Also rans:

  • Dead Frog Christmas Beeracle — Just not very good at all, sorry guys.
  • Central City Winter Ale — Did someone have an accident with the hop bucket while brewing this year’s batch? Much too hoppy for my liking. UPDATE: CC informs me this is on purpose. I’m on the fence, but perhaps they’re about to make a new style? Check it out.

Lastly, I haven’t including anything by the non-bottling brew pubs, as the list was already getting a bit longish. In short, this is prime malty beer brewing and drinking season, so everyone should get out to their local and consume, consume, consume.

Written by chuck

November 29th, 2011 at 12:16 pm

Change IS Possible

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Gather around everyone and I shall tell you a story.

There once was a people who struggled dearly under a cruel and unjust King and his corrupt government. The pitiless overlords forced their people into long queues to purchase the one magical substance that could make their suffering-filled lives endurable. Let’s call the substance booze.

Not only was the people’s access to booze limited. The King knew that the people wanted the magical liquid terribly, and thus limited it’s availability to only state-run stores so he could ensure all the profits went straight to the crooked government.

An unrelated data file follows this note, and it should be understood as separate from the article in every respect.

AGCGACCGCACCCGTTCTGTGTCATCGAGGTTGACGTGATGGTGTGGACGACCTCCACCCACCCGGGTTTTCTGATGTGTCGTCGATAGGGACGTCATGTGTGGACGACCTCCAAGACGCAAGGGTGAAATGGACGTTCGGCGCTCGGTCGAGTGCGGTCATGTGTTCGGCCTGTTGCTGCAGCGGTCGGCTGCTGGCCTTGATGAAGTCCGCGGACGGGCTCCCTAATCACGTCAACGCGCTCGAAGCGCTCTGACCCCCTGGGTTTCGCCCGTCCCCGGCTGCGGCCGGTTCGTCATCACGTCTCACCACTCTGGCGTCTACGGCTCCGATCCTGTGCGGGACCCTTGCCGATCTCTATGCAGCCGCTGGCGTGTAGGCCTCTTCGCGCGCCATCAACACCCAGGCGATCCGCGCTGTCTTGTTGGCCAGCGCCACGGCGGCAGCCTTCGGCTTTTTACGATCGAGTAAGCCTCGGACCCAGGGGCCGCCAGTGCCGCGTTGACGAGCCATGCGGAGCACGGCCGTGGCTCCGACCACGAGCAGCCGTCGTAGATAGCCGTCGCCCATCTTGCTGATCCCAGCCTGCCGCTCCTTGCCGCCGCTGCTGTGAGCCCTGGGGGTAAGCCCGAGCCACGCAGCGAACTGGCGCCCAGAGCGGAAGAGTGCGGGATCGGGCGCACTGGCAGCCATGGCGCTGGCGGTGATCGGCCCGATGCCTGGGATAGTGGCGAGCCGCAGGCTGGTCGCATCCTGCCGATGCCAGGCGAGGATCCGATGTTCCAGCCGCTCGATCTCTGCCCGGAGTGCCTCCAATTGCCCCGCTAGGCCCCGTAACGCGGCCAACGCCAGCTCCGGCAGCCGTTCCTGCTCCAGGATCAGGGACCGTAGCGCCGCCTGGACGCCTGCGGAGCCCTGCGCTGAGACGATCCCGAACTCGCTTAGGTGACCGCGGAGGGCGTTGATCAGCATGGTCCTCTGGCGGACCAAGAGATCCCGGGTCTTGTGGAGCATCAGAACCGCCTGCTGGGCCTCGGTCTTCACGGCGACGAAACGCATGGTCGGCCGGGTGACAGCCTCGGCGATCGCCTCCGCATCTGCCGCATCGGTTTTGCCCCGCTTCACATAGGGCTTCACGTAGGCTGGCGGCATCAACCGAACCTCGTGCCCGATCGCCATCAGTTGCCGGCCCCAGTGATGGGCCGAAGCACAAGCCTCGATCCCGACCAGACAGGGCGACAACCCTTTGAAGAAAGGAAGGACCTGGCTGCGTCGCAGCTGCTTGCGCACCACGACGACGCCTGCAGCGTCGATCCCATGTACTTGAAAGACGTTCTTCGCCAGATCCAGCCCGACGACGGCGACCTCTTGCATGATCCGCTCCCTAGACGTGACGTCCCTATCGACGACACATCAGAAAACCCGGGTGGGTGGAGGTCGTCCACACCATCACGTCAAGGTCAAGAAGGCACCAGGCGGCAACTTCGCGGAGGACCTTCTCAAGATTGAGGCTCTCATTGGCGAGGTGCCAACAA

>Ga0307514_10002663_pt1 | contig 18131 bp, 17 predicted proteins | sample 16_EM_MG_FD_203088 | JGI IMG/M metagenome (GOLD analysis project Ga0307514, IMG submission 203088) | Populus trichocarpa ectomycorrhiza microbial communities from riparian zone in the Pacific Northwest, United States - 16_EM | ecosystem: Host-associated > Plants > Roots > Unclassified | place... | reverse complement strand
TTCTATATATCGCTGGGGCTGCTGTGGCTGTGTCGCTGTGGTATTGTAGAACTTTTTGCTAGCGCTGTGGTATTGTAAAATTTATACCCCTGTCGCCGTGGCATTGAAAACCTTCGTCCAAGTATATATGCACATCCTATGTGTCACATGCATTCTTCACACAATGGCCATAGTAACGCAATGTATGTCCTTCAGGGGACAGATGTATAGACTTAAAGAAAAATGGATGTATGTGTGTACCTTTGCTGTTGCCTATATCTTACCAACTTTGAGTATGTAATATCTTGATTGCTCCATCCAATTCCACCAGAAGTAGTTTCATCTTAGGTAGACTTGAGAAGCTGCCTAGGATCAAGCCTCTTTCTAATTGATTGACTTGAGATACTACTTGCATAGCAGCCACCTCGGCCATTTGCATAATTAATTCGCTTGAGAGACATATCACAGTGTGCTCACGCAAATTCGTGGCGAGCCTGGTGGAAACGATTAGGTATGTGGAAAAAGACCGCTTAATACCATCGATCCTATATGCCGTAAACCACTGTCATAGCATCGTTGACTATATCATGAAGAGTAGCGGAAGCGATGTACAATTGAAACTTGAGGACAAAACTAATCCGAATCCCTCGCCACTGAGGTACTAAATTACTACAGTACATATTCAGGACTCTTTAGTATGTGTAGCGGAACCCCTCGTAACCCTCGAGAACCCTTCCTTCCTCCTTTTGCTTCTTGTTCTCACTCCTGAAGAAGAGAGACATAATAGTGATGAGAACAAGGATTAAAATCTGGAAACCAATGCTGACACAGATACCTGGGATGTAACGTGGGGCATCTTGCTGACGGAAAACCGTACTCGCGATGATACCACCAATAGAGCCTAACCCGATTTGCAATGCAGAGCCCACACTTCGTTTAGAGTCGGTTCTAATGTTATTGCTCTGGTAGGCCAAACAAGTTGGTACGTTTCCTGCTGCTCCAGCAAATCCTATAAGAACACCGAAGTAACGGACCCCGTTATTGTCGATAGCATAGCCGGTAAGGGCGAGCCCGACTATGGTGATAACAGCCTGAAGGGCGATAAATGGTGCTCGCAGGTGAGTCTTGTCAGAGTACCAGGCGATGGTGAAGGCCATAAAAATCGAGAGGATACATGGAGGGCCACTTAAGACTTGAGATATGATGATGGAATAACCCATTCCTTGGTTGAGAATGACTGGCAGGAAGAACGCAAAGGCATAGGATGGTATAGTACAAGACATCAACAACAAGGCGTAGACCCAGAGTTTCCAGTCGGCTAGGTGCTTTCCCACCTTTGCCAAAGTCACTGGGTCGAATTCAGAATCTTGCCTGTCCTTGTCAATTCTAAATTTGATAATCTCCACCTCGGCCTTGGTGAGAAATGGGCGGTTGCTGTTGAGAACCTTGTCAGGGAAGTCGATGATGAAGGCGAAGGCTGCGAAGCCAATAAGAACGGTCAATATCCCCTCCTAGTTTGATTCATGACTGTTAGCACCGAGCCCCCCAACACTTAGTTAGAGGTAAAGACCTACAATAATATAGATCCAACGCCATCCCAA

The people begged and pleaded their king to change, and let anyone sell their beloved booze anywhere. But alas, the king, blind to the desires and needs of his people, heard no complaint but his own. And thus the people continued to suffer.

Sound familiar? I’ll be honest, I didn’t make up the plot from scratch. I might have borrowed some of the major details from a real life calamity. However, things don’t end as poorly for our beleaguered plebs as you might imagine.

You see, a mighty band of heroes named Costco came to the kingdom, and with the use of 22.7 million “little knights” they managed to convince the people to rise up and overthrow the cruel king. Sure, it could be argued that Costco just wanted all the profit from booze for themselves, but hey, hard liquor in a 10 litre jug! And will you look at that price!

Ok, I’m done now. In case you hadn’t figured it out, I’m talking about Washington state, which just recently voted to overturn their state-imposed state-run monopoly on liquor distribution and retail. Costco campaigned heavily for this, of course, as the thought of people NOT hauling whole flatcars of booze out of their stores was almost painful to imagine.

Read more here:

See folks, with enough time, determination, and a giant pile of cold, hard cash for bribes, anything is possible. Think big. CAMRA is starting down the path towards liquor law reform, but as of yet there isn’t a large corporate sponsor willing to pony up the bucks.